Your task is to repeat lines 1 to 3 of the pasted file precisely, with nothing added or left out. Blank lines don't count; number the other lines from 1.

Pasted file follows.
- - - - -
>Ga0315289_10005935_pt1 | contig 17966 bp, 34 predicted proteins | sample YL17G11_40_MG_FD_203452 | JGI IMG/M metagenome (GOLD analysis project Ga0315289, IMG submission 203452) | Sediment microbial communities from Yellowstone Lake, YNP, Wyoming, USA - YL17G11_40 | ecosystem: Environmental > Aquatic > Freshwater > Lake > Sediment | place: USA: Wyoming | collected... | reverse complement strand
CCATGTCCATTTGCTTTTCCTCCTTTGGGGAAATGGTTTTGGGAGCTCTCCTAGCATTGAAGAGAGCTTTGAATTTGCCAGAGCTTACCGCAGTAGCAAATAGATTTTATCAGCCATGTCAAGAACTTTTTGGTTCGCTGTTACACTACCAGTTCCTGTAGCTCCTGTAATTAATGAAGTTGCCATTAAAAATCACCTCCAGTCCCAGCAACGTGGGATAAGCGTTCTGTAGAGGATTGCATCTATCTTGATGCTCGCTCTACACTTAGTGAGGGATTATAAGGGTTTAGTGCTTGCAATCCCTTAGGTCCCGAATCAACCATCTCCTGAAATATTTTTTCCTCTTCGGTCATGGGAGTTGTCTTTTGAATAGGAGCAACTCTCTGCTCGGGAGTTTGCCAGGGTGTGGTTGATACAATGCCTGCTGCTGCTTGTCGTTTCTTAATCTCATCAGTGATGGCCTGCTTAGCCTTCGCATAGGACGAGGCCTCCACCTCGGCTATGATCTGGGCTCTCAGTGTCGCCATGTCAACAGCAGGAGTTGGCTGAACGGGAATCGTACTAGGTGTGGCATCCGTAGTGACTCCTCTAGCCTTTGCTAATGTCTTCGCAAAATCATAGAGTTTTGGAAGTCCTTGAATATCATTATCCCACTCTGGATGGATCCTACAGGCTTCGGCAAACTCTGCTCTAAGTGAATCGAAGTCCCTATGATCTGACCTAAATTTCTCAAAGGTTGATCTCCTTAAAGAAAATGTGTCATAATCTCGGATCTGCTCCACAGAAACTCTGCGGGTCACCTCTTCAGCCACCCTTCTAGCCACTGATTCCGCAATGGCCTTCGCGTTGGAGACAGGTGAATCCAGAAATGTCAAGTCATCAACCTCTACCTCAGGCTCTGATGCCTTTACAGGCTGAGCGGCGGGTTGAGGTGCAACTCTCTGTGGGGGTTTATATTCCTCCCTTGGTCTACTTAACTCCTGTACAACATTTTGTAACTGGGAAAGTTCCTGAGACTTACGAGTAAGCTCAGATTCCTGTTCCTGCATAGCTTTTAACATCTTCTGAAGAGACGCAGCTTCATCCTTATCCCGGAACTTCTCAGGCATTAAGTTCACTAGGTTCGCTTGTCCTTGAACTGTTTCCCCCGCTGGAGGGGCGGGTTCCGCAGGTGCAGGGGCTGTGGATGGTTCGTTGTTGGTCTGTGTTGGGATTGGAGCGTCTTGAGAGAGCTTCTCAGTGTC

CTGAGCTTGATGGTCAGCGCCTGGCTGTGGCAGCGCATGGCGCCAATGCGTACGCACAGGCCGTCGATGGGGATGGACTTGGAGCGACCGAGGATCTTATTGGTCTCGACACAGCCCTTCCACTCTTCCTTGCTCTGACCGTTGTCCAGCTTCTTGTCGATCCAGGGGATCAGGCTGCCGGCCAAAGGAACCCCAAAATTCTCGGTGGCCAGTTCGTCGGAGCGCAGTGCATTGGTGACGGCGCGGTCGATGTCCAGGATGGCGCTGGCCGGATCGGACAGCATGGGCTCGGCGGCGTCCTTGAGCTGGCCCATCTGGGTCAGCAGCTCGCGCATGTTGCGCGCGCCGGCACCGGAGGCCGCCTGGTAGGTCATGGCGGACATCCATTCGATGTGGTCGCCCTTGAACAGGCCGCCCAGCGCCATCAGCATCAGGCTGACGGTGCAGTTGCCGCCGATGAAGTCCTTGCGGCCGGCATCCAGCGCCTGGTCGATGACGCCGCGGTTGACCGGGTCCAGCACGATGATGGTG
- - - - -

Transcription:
>Ga0315289_10005935_pt1 | contig 17966 bp, 34 predicted proteins | sample YL17G11_40_MG_FD_203452 | JGI IMG/M metagenome (GOLD analysis project Ga0315289, IMG submission 203452) | Sediment microbial communities from Yellowstone Lake, YNP, Wyoming, USA - YL17G11_40 | ecosystem: Environmental > Aquatic > Freshwater > Lake > Sediment | place: USA: Wyoming | collected... | reverse complement strand
CCATGTCCATTTGCTTTTCCTCCTTTGGGGAAATGGTTTTGGGAGCTCTCCTAGCATTGAAGAGAGCTTTGAATTTGCCAGAGCTTACCGCAGTAGCAAATAGATTTTATCAGCCATGTCAAGAACTTTTTGGTTCGCTGTTACACTACCAGTTCCTGTAGCTCCTGTAATTAATGAAGTTGCCATTAAAAATCACCTCCAGTCCCAGCAACGTGGGATAAGCGTTCTGTAGAGGATTGCATCTATCTTGATGCTCGCTCTACACTTAGTGAGGGATTATAAGGGTTTAGTGCTTGCAATCCCTTAGGTCCCGAATCAACCATCTCCTGAAATATTTTTTCCTCTTCGGTCATGGGAGTTGTCTTTTGAATAGGAGCAACTCTCTGCTCGGGAGTTTGCCAGGGTGTGGTTGATACAATGCCTGCTGCTGCTTGTCGTTTCTTAATCTCATCAGTGATGGCCTGCTTAGCCTTCGCATAGGACGAGGCCTCCACCTCGGCTATGATCTGGGCTCTCAGTGTCGCCATGTCAACAGCAGGAGTTGGCTGAACGGGAATCGTACTAGGTGTGGCATCCGTAGTGACTCCTCTAGCCTTTGCTAATGTCTTCGCAAAATCATAGAGTTTTGGAAGTCCTTGAATATCATTATCCCACTCTGGATGGATCCTACAGGCTTCGGCAAACTCTGCTCTAAGTGAATCGAAGTCCCTATGATCTGACCTAAATTTCTCAAAGGTTGATCTCCTTAAAGAAAATGTGTCATAATCTCGGATCTGCTCCACAGAAACTCTGCGGGTCACCTCTTCAGCCACCCTTCTAGCCACTGATTCCGCAATGGCCTTCGCGTTGGAGACAGGTGAATCCAGAAATGTCAAGTCATCAACCTCTACCTCAGGCTCTGATGCCTTTACAGGCTGAGCGGCGGGTTGAGGTGCAACTCTCTGTGGGGGTTTATATTCCTCCCTTGGTCTACTTAACTCCTGTACAACATTTTGTAACTGGGAAAGTTCCTGAGACTTACGAGTAAGCTCAGATTCCTGTTCCTGCATAGCTTTTAACATCTTCTGAAGAGACGCAGCTTCATCCTTATCCCGGAACTTCTCAGGCATTAAGTTCACTAGGTTCGCTTGTCCTTGAACTGTTTCCCCCGCTGGAGGGGCGGGTTCCGCAGGTGCAGGGGCTGTGGATGGTTCGTTGTTGGTCTGTGTTGGGATTGGAGCGTCTTGAGAGAGCTTCTCAGTGTC

CTGAGCTTGATGGTCAGCGCCTGGCTGTGGCAGCGCATGGCGCCAATGCGTACGCACAGGCCGTCGATGGGGATGGACTTGGAGCGACCGAGGATCTTATTGGTCTCGACACAGCCCTTCCACTCTTCCTTGCTCTGACCGTTGTCCAGCTTCTTGTCGATCCAGGGGATCAGGCTGCCGGCCAAAGGAACCCCAAAATTCTCGGTGGCCAGTTCGTCGGAGCGCAGTGCATTGGTGACGGCGCGGTCGATGTCCAGGATGGCGCTGGCCGGATCGGACAGCATGGGCTCGGCGGCGTCCTTGAGCTGGCCCATCTGGGTCAGCAGCTCGCGCATGTTGCGCGCGCCGGCACCGGAGGCCGCCTGGTAGGTCATGGCGGACATCCATTCGATGTGGTCGCCCTTGAACAGGCCGCCCAGCGCCATCAGCATCAGGCTGACGGTGCAGTTGCCGCCGATGAAGTCCTTGCGGCCGGCATCCAGCGCCTGGTCGATGACGCCGCGGTTGACCGGGTCCAGCACGATGATGGTG